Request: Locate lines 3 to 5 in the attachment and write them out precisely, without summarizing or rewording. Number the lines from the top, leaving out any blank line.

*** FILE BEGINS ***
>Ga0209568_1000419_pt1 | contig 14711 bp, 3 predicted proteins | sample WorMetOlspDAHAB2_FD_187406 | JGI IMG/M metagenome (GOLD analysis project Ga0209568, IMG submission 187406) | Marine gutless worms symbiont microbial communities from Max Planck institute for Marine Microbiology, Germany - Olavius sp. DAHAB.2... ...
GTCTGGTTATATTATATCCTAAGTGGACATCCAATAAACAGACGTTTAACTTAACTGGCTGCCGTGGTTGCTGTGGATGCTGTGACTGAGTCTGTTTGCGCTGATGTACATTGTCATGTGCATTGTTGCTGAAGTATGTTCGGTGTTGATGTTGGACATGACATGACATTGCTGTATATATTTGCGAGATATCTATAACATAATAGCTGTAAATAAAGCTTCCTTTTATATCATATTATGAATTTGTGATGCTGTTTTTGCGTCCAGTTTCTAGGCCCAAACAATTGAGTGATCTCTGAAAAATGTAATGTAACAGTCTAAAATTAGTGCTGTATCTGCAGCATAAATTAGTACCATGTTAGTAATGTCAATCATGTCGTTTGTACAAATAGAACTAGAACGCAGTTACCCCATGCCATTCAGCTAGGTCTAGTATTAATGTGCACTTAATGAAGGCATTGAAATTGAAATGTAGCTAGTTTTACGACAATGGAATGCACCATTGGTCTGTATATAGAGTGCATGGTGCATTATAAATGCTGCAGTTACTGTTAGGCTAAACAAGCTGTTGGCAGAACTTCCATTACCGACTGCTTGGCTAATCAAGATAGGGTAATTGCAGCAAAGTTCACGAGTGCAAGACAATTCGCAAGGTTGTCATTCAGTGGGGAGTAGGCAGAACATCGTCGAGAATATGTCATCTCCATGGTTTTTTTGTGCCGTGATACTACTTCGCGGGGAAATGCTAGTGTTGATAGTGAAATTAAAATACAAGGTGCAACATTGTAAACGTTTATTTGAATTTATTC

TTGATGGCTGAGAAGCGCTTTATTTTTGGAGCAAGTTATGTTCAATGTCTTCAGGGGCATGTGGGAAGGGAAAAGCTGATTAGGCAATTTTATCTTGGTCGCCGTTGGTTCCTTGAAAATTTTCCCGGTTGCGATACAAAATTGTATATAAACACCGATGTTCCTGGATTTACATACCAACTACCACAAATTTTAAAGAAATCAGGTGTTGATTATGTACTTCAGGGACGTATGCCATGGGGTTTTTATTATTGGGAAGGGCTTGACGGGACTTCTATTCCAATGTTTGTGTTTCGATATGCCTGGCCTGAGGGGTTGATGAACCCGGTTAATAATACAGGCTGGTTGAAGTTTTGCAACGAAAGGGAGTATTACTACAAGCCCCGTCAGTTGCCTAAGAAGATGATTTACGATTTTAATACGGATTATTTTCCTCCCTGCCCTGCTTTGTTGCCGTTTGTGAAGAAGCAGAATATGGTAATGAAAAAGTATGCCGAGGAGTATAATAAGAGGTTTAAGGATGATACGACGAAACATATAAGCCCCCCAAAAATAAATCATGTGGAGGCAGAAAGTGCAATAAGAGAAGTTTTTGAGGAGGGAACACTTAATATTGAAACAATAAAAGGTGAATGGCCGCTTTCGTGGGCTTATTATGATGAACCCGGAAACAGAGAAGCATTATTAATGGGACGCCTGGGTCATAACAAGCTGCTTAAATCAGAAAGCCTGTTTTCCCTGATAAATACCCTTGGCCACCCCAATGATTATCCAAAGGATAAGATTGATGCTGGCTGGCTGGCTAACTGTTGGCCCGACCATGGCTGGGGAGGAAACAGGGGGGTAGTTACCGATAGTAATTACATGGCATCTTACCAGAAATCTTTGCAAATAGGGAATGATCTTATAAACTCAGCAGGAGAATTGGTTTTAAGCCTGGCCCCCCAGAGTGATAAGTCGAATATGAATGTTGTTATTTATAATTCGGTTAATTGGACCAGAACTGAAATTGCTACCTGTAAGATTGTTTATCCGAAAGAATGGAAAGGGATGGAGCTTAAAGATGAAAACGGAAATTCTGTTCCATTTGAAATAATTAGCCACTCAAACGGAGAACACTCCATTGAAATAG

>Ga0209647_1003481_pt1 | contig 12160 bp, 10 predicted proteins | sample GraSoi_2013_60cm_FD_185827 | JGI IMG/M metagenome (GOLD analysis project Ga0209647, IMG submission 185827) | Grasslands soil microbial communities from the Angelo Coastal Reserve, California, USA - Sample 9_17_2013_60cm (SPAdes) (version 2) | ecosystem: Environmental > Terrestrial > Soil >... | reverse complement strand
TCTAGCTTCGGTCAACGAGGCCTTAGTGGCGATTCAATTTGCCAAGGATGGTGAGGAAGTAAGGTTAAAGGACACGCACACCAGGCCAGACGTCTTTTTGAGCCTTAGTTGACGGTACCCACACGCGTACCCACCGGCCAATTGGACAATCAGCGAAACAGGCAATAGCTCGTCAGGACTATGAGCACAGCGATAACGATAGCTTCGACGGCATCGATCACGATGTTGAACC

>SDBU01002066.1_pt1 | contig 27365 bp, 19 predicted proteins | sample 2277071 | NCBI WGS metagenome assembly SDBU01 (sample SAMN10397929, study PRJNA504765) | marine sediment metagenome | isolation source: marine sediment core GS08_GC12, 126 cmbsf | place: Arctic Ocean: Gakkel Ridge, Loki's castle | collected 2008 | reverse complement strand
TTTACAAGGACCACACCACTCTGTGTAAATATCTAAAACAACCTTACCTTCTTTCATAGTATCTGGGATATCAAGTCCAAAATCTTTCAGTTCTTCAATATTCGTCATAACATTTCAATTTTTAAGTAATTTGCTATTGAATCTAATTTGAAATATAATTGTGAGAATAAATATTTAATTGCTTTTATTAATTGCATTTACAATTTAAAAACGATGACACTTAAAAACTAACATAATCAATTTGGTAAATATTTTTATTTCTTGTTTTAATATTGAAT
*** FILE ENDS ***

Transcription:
TTGATGGCTGAGAAGCGCTTTATTTTTGGAGCAAGTTATGTTCAATGTCTTCAGGGGCATGTGGGAAGGGAAAAGCTGATTAGGCAATTTTATCTTGGTCGCCGTTGGTTCCTTGAAAATTTTCCCGGTTGCGATACAAAATTGTATATAAACACCGATGTTCCTGGATTTACATACCAACTACCACAAATTTTAAAGAAATCAGGTGTTGATTATGTACTTCAGGGACGTATGCCATGGGGTTTTTATTATTGGGAAGGGCTTGACGGGACTTCTATTCCAATGTTTGTGTTTCGATATGCCTGGCCTGAGGGGTTGATGAACCCGGTTAATAATACAGGCTGGTTGAAGTTTTGCAACGAAAGGGAGTATTACTACAAGCCCCGTCAGTTGCCTAAGAAGATGATTTACGATTTTAATACGGATTATTTTCCTCCCTGCCCTGCTTTGTTGCCGTTTGTGAAGAAGCAGAATATGGTAATGAAAAAGTATGCCGAGGAGTATAATAAGAGGTTTAAGGATGATACGACGAAACATATAAGCCCCCCAAAAATAAATCATGTGGAGGCAGAAAGTGCAATAAGAGAAGTTTTTGAGGAGGGAACACTTAATATTGAAACAATAAAAGGTGAATGGCCGCTTTCGTGGGCTTATTATGATGAACCCGGAAACAGAGAAGCATTATTAATGGGACGCCTGGGTCATAACAAGCTGCTTAAATCAGAAAGCCTGTTTTCCCTGATAAATACCCTTGGCCACCCCAATGATTATCCAAAGGATAAGATTGATGCTGGCTGGCTGGCTAACTGTTGGCCCGACCATGGCTGGGGAGGAAACAGGGGGGTAGTTACCGATAGTAATTACATGGCATCTTACCAGAAATCTTTGCAAATAGGGAATGATCTTATAAACTCAGCAGGAGAATTGGTTTTAAGCCTGGCCCCCCAGAGTGATAAGTCGAATATGAATGTTGTTATTTATAATTCGGTTAATTGGACCAGAACTGAAATTGCTACCTGTAAGATTGTTTATCCGAAAGAATGGAAAGGGATGGAGCTTAAAGATGAAAACGGAAATTCTGTTCCATTTGAAATAATTAGCCACTCAAACGGAGAACACTCCATTGAAATAG

>Ga0209647_1003481_pt1 | contig 12160 bp, 10 predicted proteins | sample GraSoi_2013_60cm_FD_185827 | JGI IMG/M metagenome (GOLD analysis project Ga0209647, IMG submission 185827) | Grasslands soil microbial communities from the Angelo Coastal Reserve, California, USA - Sample 9_17_2013_60cm (SPAdes) (version 2) | ecosystem: Environmental > Terrestrial > Soil >... | reverse complement strand
TCTAGCTTCGGTCAACGAGGCCTTAGTGGCGATTCAATTTGCCAAGGATGGTGAGGAAGTAAGGTTAAAGGACACGCACACCAGGCCAGACGTCTTTTTGAGCCTTAGTTGACGGTACCCACACGCGTACCCACCGGCCAATTGGACAATCAGCGAAACAGGCAATAGCTCGTCAGGACTATGAGCACAGCGATAACGATAGCTTCGACGGCATCGATCACGATGTTGAACC